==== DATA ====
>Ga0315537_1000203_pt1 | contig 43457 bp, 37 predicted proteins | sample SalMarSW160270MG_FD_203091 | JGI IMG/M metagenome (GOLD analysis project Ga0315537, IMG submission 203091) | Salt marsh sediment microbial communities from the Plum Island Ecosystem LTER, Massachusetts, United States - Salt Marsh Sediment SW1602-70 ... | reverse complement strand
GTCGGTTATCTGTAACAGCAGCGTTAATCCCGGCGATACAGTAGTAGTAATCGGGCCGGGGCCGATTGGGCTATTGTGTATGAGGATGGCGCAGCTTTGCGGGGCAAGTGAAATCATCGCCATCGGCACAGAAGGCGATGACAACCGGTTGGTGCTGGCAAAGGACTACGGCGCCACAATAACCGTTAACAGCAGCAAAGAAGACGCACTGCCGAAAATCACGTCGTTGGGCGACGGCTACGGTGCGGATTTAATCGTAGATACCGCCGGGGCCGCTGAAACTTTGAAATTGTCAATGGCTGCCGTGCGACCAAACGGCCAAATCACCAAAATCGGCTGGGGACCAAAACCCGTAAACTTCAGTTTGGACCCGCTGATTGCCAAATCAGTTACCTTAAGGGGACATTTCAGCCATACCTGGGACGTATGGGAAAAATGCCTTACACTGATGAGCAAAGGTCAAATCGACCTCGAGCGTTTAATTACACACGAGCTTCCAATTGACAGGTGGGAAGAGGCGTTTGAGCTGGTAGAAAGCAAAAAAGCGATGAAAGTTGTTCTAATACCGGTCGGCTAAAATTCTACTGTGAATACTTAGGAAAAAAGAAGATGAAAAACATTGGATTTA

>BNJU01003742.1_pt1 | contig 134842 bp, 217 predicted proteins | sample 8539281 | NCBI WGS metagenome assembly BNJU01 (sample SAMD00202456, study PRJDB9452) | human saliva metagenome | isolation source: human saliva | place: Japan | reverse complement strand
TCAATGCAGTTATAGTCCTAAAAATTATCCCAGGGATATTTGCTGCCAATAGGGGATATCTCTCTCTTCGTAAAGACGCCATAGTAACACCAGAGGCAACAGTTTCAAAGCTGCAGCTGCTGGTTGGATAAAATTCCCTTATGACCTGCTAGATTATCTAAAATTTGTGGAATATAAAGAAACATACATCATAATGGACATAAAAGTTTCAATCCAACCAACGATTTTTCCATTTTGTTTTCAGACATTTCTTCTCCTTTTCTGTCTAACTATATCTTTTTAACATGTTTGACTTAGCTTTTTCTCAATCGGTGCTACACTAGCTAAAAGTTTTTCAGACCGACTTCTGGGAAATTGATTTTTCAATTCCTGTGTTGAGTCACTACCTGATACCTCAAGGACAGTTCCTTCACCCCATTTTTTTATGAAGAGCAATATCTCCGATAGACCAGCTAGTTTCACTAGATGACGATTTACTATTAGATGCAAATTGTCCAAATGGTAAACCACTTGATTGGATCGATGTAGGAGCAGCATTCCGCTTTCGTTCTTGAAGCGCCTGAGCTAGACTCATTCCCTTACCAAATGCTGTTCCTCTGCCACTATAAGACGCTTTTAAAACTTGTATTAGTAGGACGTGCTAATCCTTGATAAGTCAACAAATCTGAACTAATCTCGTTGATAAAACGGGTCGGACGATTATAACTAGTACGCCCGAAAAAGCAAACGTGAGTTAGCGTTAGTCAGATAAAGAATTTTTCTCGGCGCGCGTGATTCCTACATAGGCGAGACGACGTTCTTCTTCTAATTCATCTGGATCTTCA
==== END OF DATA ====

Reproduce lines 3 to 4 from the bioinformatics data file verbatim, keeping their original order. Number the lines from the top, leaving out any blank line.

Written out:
>BNJU01003742.1_pt1 | contig 134842 bp, 217 predicted proteins | sample 8539281 | NCBI WGS metagenome assembly BNJU01 (sample SAMD00202456, study PRJDB9452) | human saliva metagenome | isolation source: human saliva | place: Japan | reverse complement strand
TCAATGCAGTTATAGTCCTAAAAATTATCCCAGGGATATTTGCTGCCAATAGGGGATATCTCTCTCTTCGTAAAGACGCCATAGTAACACCAGAGGCAACAGTTTCAAAGCTGCAGCTGCTGGTTGGATAAAATTCCCTTATGACCTGCTAGATTATCTAAAATTTGTGGAATATAAAGAAACATACATCATAATGGACATAAAAGTTTCAATCCAACCAACGATTTTTCCATTTTGTTTTCAGACATTTCTTCTCCTTTTCTGTCTAACTATATCTTTTTAACATGTTTGACTTAGCTTTTTCTCAATCGGTGCTACACTAGCTAAAAGTTTTTCAGACCGACTTCTGGGAAATTGATTTTTCAATTCCTGTGTTGAGTCACTACCTGATACCTCAAGGACAGTTCCTTCACCCCATTTTTTTATGAAGAGCAATATCTCCGATAGACCAGCTAGTTTCACTAGATGACGATTTACTATTAGATGCAAATTGTCCAAATGGTAAACCACTTGATTGGATCGATGTAGGAGCAGCATTCCGCTTTCGTTCTTGAAGCGCCTGAGCTAGACTCATTCCCTTACCAAATGCTGTTCCTCTGCCACTATAAGACGCTTTTAAAACTTGTATTAGTAGGACGTGCTAATCCTTGATAAGTCAACAAATCTGAACTAATCTCGTTGATAAAACGGGTCGGACGATTATAACTAGTACGCCCGAAAAAGCAAACGTGAGTTAGCGTTAGTCAGATAAAGAATTTTTCTCGGCGCGCGTGATTCCTACATAGGCGAGACGACGTTCTTCTTCTAATTCATCTGGATCTTCA